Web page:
When I first received my MS diagnosis in April 1998, I was relieved. Relieved that the symptoms I was experiencing were not from a brain tumor; exonerated from the ‘psychosomatic’ label that I imagined people stamped on me. Multiple sclerosis was presented to me as something that wasn’t a bad diagnosis, but I was too naive to ask, “As compared to what?” I was told that lesions in the brain were caused by the disintegration of the covering of the nerves, and this in turn caused symptoms and deficits of varying degrees. Looking back, my presenting issue was a seizure disorder; then came leg weakness, optic neuritis and sudden deafness in one ear. After that, I had other sensory problems, speech malfunctions and pain. From the beginning, always a debilitating fatigue.
The course of my relapsing-remitting MS was fairly normal, with exacerbations that required IV steroid infusions, prescriptions that treated symptoms and a daily injectable drug that was believed to be a decoy for the destructive forces attacking my nerve cell coverings. I went to seminars and talks, read books, and listened to my doctor. Even with all I knew about the disease, the real truths of my personal MS were unknown. What caused my MS? When would I have another flare up? Could I prevent a flare? Will I progress slowly or quickly? What daily things can I do to help myself? Sometimes I even dared to ask the idiotic question: Could it be something other than MS? Maybe some of these questions have twirled around in your mind, too.
Not much has changed in the past fourteen years, it seems. Questions still come pouring from my heart. Doctor visits bring the same answer of We just don’t know. The three or four or six months between visits leaves plenty of time for trying to determine how to help myself. There’s also time to ascertain which new problem is from MS or from a side effect of a drug or from something non-MS related. (Like general aging!) It took me a long time to realize that during the interim, it’s up to me to maintain my quality of life and seek ways to improve it.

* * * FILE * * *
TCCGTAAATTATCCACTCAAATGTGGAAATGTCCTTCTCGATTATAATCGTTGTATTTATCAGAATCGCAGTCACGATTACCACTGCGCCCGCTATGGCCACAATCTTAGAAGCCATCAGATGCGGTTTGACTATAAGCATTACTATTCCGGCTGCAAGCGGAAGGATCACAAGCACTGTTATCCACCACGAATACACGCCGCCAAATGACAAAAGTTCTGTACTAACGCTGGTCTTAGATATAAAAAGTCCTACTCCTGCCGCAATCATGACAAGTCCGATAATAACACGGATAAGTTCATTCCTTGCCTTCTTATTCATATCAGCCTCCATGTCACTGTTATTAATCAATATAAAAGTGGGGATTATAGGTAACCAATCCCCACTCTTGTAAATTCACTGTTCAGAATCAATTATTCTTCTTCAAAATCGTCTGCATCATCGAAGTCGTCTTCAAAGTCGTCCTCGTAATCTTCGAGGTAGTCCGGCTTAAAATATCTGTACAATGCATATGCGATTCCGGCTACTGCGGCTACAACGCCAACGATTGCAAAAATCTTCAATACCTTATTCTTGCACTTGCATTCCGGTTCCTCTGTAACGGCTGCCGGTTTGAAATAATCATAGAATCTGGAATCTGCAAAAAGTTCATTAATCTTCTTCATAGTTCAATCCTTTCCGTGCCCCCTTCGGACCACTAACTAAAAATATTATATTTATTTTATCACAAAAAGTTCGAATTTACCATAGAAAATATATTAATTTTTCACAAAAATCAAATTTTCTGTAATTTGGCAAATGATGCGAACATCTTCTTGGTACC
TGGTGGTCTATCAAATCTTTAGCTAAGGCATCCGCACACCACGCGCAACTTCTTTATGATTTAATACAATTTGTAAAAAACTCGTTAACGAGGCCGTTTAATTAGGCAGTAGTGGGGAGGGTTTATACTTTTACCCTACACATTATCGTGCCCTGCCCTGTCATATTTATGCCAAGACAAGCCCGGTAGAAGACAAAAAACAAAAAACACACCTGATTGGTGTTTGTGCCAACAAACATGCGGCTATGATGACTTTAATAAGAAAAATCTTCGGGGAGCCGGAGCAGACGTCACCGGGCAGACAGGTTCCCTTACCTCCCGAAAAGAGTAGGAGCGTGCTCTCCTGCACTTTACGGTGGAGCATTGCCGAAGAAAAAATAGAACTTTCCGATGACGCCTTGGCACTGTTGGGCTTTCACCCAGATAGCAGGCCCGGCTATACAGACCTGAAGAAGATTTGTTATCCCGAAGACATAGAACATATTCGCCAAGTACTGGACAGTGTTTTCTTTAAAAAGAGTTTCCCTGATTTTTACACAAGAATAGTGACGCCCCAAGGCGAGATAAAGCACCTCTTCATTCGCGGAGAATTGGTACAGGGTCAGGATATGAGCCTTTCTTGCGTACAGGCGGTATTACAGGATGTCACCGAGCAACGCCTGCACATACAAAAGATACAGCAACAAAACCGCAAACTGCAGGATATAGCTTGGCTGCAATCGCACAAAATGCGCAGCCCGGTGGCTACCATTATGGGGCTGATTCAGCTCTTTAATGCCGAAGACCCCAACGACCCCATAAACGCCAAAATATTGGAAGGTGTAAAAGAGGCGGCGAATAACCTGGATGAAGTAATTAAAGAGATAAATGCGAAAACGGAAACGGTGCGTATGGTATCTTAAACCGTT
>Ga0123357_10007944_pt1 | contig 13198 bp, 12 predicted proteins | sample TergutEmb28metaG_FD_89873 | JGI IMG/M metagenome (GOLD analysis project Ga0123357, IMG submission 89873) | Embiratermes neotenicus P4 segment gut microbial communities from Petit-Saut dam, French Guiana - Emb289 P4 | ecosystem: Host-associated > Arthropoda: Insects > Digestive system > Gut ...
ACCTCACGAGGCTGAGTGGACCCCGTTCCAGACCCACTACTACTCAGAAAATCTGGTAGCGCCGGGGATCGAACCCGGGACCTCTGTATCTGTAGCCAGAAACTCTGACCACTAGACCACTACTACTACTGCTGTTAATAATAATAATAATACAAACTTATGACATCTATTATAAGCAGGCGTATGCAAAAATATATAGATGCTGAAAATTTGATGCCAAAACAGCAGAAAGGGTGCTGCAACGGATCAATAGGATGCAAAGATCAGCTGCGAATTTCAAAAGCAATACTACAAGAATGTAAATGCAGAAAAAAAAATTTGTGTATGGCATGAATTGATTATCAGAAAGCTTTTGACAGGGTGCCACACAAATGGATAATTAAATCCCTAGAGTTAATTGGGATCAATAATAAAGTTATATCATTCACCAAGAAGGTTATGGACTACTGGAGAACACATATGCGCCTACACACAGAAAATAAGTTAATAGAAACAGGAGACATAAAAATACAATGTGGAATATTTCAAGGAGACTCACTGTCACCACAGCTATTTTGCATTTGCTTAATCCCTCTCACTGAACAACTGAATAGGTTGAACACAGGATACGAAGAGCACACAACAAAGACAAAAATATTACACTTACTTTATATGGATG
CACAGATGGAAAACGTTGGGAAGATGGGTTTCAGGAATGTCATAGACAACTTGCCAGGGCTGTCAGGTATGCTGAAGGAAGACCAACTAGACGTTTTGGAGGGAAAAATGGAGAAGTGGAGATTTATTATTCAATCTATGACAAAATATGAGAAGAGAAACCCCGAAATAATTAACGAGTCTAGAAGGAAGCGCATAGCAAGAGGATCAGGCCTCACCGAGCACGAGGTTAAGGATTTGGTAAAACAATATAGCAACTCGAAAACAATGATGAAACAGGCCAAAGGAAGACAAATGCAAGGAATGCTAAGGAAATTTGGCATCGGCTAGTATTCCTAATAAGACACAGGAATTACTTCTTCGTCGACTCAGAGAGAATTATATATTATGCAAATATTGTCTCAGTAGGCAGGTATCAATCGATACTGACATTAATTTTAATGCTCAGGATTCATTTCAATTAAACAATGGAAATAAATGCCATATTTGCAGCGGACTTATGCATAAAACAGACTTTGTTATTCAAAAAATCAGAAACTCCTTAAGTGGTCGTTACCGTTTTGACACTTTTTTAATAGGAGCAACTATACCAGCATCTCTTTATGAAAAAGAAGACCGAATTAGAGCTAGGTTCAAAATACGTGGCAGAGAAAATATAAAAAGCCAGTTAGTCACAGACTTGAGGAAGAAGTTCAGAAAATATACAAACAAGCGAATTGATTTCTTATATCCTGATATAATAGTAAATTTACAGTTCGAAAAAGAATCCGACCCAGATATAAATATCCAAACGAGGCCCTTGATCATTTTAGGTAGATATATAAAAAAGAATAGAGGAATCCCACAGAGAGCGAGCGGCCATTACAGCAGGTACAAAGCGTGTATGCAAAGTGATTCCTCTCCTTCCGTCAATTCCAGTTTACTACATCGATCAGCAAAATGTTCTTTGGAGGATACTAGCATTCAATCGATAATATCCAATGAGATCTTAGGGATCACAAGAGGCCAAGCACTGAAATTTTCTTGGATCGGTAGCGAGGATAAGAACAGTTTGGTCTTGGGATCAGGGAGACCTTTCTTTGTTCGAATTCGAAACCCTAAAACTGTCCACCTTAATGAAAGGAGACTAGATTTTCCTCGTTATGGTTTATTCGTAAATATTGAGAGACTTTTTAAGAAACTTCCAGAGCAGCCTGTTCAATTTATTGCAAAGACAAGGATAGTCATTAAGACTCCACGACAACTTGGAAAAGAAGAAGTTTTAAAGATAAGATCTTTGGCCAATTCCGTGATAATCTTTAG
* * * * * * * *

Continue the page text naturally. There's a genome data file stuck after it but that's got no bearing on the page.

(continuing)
Then I got the opportunity to attend a medical conference in Orlando, Florida last month. Doctors and researchers from all over the world came to the scientific meeting of the International Society of NeuroVascular Disease. The first day was Patient Day and the program centered around the topics of MS and CCSVI (Chronic CerebroSpinal Venous Insufficiency which basically means there is a problem with the veins draining the brain and spinal cord). I was excited to learn as much as I could and see if I could find someone to answer my questions, old and new.
The conference was held at the Orlando Hilton. Dr. Robert Zivadinov from Buffalo spoke first and said that genetics, the Epstein-Barr virus and smoking seem to be contributors to MS. While it has yet to be determined if CCSVI is a disease entity, a syndrome or an inflammatory condition, it is known that the prevalence of CCSVI has found to be greater in people with MS. Research is starting to link CCSVI to other diseases like irritable bowel syndrome, Parkinson’s disease, and other neuromuscular disease. A connection has also been made between Crohn’s disease and having an azygous vein abnormality. (The azygous vein drains part of the chest.)